The route shown below is a representation of a wild goose chase. Basically I decided to go to Microcenter and the Apple Store in Houston to buy some Apple stuff. So I switched on the Garmin eTrex Vista GPS unit as I left the apartment (bottom right) and proceeded to drive the freeway to the West Loop/Galleria area (right top and left sides of the rectangle. The return journey was down Richmond Avenue.
Why a wild goose chase? Well, all the computer stores in Houston seem to have honored Easter Sunday as a holiday - since when did the soldiers of commercialism take a day of rest other than Christmas?
Saturday, April 10, 2004
I left Maturin Friday lunchtime (the evening flight was cancelled as it is Easter, a major holiday in Venezuela), overnighted in Caracas and flew on to Houston today. Continental upgraded me to First Class which was very nice indeed (believe it or not, other airlines would rather have an empty First Class than reward frequent flyers with an upgrade!). The photo below was taken from my airport hotel window - there is no doubt that sex sells alcohol in Venezuela!
Posted by Focalplane at 4/10/2004 07:00:00 AM
Wednesday, April 07, 2004
Last evening over dinner with friends I discussed the lyrics of Willie Nelson's Bloody Mary Morning ditty, particularly the fact that he refers to "flight #50 is the way to fly". As any old Continental Airlines hand will tell you, this was the early morning flight from Los Angeles to Houston when their planes were known as the "proud bird with the golden tail". It's all history now, the planes are mostly blue and white while Flight 50 starts in Houston, goes through Newark and on to Frankfurt, and their hostesses are called flight attendants!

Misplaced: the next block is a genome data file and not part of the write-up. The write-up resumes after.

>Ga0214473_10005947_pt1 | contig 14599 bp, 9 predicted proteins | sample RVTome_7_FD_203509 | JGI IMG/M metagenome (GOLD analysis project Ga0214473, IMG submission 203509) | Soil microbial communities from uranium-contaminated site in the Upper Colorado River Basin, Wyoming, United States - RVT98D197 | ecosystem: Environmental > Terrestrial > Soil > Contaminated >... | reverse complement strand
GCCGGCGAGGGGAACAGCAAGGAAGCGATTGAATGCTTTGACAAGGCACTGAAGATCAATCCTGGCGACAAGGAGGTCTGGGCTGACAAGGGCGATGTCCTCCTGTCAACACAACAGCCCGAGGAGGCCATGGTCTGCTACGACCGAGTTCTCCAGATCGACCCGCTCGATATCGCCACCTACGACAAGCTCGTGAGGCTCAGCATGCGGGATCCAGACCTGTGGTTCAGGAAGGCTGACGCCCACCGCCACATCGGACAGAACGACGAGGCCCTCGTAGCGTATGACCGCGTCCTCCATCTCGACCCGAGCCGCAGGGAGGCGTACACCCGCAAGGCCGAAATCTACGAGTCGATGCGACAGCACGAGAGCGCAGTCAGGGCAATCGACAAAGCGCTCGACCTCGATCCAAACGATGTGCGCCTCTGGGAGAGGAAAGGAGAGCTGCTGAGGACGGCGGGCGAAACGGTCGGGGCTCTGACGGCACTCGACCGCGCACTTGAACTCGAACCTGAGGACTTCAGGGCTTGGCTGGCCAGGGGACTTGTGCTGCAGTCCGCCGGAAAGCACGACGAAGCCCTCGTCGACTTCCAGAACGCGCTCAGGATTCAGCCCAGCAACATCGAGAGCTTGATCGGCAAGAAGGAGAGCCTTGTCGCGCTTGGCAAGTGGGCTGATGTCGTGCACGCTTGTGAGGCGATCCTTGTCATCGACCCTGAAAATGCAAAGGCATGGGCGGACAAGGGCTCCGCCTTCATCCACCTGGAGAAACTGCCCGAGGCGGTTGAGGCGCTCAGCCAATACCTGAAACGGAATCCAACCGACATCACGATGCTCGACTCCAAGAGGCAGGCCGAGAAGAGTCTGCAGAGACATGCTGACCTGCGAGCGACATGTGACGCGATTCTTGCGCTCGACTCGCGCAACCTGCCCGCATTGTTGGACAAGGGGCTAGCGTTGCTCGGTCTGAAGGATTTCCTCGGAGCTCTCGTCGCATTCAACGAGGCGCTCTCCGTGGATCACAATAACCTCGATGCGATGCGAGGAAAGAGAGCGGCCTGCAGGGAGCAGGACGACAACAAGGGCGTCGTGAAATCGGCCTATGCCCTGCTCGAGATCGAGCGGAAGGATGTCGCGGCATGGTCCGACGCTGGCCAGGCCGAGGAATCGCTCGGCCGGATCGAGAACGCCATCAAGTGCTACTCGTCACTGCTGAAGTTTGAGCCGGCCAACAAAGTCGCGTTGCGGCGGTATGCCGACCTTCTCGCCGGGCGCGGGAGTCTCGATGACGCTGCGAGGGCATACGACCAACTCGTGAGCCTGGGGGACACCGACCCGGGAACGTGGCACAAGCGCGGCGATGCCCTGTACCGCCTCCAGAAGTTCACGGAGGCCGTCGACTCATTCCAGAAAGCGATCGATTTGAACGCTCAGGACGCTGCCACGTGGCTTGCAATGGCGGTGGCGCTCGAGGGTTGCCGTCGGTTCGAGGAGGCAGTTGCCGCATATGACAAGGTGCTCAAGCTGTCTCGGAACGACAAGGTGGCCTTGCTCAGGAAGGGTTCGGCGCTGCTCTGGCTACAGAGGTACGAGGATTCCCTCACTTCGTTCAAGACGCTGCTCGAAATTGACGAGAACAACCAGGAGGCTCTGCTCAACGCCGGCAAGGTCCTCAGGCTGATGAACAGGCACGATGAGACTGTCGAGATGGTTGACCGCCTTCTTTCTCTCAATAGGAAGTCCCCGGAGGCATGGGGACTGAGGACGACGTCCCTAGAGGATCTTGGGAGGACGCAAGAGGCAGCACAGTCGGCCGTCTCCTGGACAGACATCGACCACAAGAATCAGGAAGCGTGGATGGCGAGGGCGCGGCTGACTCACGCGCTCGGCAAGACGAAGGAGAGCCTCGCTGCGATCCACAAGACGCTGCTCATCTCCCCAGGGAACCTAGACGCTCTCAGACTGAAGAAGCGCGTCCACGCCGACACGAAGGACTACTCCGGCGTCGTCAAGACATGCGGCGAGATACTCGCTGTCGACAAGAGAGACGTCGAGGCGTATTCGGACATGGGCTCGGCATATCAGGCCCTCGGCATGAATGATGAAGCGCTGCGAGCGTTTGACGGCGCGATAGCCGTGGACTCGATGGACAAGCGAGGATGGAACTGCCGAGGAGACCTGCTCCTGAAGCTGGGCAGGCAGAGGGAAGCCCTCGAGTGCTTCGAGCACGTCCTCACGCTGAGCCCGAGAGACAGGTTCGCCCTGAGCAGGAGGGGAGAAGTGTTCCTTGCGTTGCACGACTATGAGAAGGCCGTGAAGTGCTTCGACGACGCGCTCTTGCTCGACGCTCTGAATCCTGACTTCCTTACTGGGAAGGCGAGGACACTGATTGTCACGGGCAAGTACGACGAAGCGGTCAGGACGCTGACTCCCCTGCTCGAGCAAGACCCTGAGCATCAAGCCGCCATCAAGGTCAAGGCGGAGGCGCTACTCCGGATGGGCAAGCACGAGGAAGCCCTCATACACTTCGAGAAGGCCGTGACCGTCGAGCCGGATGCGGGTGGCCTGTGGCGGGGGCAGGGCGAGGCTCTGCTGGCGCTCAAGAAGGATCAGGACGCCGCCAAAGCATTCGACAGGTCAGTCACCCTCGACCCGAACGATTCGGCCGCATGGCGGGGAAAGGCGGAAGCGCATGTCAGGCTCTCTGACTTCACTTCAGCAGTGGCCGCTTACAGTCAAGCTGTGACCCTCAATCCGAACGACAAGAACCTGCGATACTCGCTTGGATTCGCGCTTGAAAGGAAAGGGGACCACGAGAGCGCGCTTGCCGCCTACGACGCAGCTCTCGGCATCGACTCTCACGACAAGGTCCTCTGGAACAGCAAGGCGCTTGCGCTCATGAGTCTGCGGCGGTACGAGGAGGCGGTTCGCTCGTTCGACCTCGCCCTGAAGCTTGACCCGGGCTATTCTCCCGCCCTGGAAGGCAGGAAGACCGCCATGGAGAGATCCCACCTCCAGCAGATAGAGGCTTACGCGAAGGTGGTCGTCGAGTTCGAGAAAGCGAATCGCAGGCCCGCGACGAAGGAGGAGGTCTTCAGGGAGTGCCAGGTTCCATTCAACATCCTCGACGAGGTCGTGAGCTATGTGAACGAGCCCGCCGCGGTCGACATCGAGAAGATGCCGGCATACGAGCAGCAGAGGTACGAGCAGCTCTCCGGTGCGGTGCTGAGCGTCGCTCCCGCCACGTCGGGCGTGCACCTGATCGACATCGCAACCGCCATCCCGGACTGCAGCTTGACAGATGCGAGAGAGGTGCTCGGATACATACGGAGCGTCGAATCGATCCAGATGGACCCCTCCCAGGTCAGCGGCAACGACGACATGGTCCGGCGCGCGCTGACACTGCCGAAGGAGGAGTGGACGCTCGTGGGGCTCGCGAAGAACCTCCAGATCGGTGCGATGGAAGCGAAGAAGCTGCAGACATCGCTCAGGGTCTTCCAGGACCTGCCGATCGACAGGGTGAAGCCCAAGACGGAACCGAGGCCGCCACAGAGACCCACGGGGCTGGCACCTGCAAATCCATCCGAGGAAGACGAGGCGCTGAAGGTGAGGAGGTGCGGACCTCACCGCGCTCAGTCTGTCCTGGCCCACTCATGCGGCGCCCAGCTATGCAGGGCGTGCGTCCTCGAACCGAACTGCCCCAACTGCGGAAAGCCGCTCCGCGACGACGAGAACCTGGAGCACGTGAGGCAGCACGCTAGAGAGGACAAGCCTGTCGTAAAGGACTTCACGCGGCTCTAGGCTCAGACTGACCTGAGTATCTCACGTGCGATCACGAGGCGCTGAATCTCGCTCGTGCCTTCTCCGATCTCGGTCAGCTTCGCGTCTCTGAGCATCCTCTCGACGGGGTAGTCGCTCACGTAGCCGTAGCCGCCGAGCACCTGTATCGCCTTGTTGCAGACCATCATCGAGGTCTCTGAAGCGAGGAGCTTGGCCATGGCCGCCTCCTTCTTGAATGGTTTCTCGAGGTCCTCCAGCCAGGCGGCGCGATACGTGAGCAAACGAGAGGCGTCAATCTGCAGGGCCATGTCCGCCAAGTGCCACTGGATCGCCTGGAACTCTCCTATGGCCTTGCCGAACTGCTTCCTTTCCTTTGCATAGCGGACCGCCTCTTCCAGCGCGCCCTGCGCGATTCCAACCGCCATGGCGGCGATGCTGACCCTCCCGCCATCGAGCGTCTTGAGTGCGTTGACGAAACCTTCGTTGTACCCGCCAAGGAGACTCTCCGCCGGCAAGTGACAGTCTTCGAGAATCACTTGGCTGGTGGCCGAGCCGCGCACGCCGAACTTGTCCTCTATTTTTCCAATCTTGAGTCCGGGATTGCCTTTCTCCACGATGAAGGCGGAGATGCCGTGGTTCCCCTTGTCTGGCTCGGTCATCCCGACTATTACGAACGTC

Posted by Focalplane at 4/07/2004 07:00:00 AM
Monday, April 05, 2004
The Rollright Stones, located on the Oxfordshire/Warwickshire border and featured here on focalplane.com have been vandalized in a possible April Fools Day prank gone horribly wrong. Yellow gloss paint has been daubed on 70 stones (that's about all of them), desecrating a religious site and probably killing off lichens that are hundreds of years old. Restoration could cost up to £100,000.
Posted by Focalplane at 4/05/2004 07:00:00 AM